Editing a comment
          OSB, Kitchen Aide grinder attachment, Amazon prime days has the stainless model on sale for 56 bucks.
          https://www.amazon.com/gp/product/B0...C19E5SZ9&psc=1
      • JeffJ
        Charter Member
        • Feb 2015
        • 2313
        • Michigan
        • Jeff

        #9
        I have a Gourmia. It's electric, costs about $65 and it works well.

        Comment

        • Flat Rocker
          Club Member
          • Feb 2017
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          #10
          I have a chuck roast and a tip sirloin roast that I'm going to grind, both about 4.5 lbs. I plan to put both into boiling water for 30-45 seconds to kill the surface nasties. They wont' both fit in the pot at the same time, should I do one of them and dump the water and start with clean for the next hunk, or can the second go into the same water after the first one is out? I guess I could also use 2 pots at the same time, but if I don't need to I won't.

          Comment


          • Mr. Bones
            Mr. Bones commented
            Editing a comment
            No expert here, but I'd jus use th one pot of water, were it me doin it.

          • MBMorgan
            MBMorgan commented
            Editing a comment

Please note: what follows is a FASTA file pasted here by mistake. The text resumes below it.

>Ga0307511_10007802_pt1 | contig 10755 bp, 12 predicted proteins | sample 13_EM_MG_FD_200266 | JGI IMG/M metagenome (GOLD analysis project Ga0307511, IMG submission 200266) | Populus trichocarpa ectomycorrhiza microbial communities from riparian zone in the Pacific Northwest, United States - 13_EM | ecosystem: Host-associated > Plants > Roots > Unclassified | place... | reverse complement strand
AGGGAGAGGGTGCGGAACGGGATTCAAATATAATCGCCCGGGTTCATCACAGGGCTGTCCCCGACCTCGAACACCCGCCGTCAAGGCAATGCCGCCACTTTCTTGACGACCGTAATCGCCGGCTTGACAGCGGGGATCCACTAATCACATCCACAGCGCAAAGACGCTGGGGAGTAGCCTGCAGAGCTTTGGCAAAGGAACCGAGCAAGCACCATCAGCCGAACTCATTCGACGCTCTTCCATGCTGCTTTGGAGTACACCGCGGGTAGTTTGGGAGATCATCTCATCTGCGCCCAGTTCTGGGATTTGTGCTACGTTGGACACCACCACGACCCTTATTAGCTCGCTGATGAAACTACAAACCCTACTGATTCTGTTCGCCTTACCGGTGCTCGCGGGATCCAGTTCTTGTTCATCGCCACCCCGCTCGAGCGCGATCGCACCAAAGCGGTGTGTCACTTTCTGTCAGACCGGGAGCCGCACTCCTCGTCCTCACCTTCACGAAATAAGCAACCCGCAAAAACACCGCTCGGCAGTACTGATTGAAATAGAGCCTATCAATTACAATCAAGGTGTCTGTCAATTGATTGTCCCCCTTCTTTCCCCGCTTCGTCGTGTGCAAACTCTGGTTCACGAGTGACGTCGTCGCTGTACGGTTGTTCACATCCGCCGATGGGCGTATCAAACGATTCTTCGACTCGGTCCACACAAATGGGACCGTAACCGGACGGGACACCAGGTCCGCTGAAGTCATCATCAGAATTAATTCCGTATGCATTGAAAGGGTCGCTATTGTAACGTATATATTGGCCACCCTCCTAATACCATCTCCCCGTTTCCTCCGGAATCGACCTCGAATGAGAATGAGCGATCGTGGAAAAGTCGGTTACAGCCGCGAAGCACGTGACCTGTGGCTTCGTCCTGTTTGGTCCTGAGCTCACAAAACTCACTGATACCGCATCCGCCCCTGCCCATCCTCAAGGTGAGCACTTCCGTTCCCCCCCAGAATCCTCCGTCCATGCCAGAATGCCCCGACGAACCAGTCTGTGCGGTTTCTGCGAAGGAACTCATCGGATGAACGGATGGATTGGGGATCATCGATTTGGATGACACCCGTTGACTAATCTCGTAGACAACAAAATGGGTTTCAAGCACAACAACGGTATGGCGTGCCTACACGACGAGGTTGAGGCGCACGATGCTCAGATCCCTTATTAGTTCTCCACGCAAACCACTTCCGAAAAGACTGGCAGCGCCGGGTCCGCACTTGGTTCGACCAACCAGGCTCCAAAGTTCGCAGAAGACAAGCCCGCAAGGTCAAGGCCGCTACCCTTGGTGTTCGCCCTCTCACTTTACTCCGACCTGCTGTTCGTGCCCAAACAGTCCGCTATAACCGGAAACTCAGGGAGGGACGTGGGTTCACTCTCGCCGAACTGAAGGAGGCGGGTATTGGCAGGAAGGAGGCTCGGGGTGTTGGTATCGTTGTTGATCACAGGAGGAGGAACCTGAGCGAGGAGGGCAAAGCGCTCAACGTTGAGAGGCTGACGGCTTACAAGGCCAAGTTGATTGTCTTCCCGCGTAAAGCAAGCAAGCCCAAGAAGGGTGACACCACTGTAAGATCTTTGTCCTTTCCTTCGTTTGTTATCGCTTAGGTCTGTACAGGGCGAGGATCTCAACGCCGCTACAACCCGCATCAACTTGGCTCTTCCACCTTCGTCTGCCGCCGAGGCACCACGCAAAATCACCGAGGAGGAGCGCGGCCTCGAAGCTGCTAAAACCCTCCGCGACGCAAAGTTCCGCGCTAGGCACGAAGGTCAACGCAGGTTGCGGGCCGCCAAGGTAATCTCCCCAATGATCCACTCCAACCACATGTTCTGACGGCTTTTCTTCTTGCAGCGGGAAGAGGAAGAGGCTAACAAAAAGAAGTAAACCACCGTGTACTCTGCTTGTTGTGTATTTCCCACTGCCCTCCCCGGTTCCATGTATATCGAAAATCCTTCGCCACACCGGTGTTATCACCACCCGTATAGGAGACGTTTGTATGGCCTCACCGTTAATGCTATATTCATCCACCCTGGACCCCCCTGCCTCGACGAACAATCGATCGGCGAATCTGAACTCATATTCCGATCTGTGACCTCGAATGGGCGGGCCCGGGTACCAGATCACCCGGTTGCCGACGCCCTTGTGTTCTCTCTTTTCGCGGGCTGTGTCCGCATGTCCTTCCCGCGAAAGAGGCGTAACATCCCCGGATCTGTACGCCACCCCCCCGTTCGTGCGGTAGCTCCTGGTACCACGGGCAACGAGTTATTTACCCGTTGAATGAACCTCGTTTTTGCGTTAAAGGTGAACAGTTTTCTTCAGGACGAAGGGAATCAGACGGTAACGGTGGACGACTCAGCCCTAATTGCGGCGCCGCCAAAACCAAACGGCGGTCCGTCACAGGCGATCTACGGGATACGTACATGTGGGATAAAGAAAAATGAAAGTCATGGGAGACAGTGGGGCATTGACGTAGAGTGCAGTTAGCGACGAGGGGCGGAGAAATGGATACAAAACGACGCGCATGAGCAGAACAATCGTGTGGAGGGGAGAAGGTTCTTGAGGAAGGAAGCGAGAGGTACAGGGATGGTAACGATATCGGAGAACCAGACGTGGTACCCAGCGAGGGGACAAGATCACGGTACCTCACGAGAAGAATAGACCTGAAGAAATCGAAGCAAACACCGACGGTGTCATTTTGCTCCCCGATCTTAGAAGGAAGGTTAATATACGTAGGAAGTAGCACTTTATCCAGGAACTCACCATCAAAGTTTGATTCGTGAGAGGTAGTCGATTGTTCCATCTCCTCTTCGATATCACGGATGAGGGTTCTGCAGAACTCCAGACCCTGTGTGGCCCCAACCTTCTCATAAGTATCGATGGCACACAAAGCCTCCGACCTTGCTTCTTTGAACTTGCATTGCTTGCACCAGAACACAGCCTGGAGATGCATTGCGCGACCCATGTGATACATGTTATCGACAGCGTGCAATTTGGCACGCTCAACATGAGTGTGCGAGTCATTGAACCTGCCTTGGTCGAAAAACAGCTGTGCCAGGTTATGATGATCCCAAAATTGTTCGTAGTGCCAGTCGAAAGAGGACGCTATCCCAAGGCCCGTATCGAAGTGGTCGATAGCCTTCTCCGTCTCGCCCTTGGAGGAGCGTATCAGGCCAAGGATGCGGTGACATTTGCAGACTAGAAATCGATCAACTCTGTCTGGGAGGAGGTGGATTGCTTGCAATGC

Just use 1 pot and reuse the same water. If necessary, let it come back to a boil before baptizing the second roast.
        • Flat Rocker
          Club Member
          • Feb 2017
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          #11
          Has anyone taken a full packer brisket and ground it into hamburger? Would it be better to mix some brisket with chuck or something else?

          Thanks.

          Comment


          • JoeSousa
            JoeSousa commented
            Editing a comment
            My go-to burger blend when I grind my own is 2 parts chuck, 1 part brisket, and 1 part sirloin flap or short rib. I think just ground brisket would be a bit mineraly tasting. 1 part brisket and 1 part chuck wouldn't be a bad combo.
        • Bkhuna
          Club Member
          • Apr 2019
          • 353
          • Merritt Island Florida

          #12